By Henry Ossawa Tanner – http://freechristimages.org/biblestories/annunciation.htm, Public Domain, Link
One of my favorite religious paintings is the “Annunciation,” by Henry Ossawa (1859-1937) was an internationally renowned African-American painter and the son of a African-Methodist Episcopal bishop. He painted several paintings of Biblical themes. I read that he painted the “Annunciation” after a trip to Egypt and Palestine.
This painting is such a beautiful work of realism.
Where other artists have painted the Archangel Gabriel as a human being with wings, Tanner painted him as a beam of pure radiant light reminiscent of a lightsaber. Indeed, angels have no bodies. What an awesome site it must’ve been for Mary to have beheld. I’m sure she must have been in awe but not frightened out of her mind as some may have been at the sight of an angel. God is bright, living Light which casts out all darkness and is fitting that his messenger should exhibit this quality. The light permeates the whole room with a radiant glow.
The Virgin Mary:
She looks very Jewish, Middle Eastern. Mary has the look of simple, quiet wonder. Her humility shines! Again Tanner comes through with a realistic depiction. I can’t help but think it is like looking in to the actual historical event. It must’ve looked almost like that in reality. Mary’s clothes are also very Middle Eastern looking. There is a detail to the right that I really love. Traditionally, artists have always depicted the Blessed Virgin wearing a blue mantle— and there it is, very much present in this painting!
The entire room looks very historically accurate for a first century Palestinian dwelling. You can also see the jars and such.
I’m not sure if I shared this elsewhere on this blog but I sure should have: in Exodus of the Old Testament, the glory cloud, the Shekinah, came over (“overshadowed” is the Biblical term used) the tent of meeting, the holy place where God (depicted as the cloud) dwelt. Mary is the new tent of meeting, the new tabernacle in which God dwelt for nine months. The Holy Spirit – – God – – overshadowed her, and God the Son, Jesus, was conceived in her womb. Appropriately, in Lourdes there was a tent for Eucharistic Adoration. I had just finished reading from Exodus to Deuteronomy prior toLourdes… So symbolism was not lost on me. As for the indoor Eucharistic Adoration chapel, the tabernacle was in the form of a golden pillar which symbolized a pillar of fire. By night, God took this symbol to lead and guard the Israelites during the Exodus from Egypt. I’m kind of reminded of this by the depiction of the Archangel Gabriel as a column of light.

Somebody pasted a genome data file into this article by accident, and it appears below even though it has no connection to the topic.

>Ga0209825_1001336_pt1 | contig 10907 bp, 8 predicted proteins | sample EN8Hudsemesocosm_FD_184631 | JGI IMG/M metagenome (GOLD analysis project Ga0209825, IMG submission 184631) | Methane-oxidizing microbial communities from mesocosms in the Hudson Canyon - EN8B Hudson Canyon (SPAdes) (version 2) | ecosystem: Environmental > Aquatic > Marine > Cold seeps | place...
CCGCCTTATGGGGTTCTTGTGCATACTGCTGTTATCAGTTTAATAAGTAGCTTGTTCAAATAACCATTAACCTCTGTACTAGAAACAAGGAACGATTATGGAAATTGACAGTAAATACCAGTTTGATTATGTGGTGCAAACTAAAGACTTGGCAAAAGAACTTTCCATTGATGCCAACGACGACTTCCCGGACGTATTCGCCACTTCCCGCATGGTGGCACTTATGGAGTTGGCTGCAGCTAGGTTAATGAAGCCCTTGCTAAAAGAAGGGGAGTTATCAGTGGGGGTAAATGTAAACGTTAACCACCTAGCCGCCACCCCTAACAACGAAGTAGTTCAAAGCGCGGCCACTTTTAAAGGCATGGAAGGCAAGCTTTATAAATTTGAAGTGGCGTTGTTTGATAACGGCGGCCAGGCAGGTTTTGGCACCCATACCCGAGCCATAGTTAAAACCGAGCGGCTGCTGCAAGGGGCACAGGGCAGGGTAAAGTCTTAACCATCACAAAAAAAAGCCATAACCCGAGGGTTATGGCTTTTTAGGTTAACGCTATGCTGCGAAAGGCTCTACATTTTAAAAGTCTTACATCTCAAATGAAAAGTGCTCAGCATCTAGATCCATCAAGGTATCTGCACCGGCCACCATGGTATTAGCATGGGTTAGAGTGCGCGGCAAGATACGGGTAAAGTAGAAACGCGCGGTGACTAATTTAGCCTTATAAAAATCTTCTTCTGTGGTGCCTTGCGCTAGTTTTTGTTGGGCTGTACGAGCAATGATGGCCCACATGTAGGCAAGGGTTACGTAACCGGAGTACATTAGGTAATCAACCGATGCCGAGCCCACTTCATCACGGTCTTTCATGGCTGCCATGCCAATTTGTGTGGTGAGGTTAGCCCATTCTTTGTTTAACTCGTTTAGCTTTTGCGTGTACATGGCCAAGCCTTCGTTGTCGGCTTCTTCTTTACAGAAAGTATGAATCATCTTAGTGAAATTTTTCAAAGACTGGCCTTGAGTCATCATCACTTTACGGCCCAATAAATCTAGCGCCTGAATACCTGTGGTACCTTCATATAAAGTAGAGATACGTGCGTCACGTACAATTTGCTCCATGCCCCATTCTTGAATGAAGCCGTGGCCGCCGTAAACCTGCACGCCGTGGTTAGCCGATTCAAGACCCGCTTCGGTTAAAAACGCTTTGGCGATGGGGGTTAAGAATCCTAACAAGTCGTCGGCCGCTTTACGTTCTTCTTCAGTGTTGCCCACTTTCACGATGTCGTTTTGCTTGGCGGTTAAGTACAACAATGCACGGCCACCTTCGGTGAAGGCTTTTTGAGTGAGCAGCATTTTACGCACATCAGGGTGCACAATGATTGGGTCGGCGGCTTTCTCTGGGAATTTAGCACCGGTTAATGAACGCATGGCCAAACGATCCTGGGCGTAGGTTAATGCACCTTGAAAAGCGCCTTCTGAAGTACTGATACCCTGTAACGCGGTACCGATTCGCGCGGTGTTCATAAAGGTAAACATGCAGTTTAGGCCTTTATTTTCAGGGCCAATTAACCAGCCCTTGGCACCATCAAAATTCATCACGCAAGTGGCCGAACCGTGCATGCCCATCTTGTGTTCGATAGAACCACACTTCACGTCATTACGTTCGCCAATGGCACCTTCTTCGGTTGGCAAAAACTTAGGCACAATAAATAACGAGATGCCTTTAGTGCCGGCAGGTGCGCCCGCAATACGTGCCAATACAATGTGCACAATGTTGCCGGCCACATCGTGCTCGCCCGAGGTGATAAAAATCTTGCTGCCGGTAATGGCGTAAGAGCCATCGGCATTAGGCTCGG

As I am writing this in honor of the Annunciation (March 25), I am also reminded of another image of Our Lady and the conception of Christ: that of the Burning Bush. God spoke to Moses through a bush that appeared to be on fire but yet was not consumed by the flames. This is a type, a symbol that foreshadows Mary. God overshadowed her as he did the bush, she conceived Jesus and gave birth to him while her virginity remained intact, unconsumed. I love this image and have an icon depicting this hanging on my wall. Maybe one day I will write a post about the Burning Bush icon. I believe that I read somewhere that a large icon hangs in a Russian fire department in Moscow or another large city, maybe St. Petersburg.
This painting of the Annunciation by Henry Ossawa Tanner is a powerful window into the moment at which Mary gave consent to become the Mother of God. The intensity of what is happening is captured by the light that pervades the image. I think it’s the warm light, the realistic details of first century Palestine, and the sweet humility of Mary that really make this painting one of my favorites. We owe a debt of gratitude to Tanner for this beautiful work of art.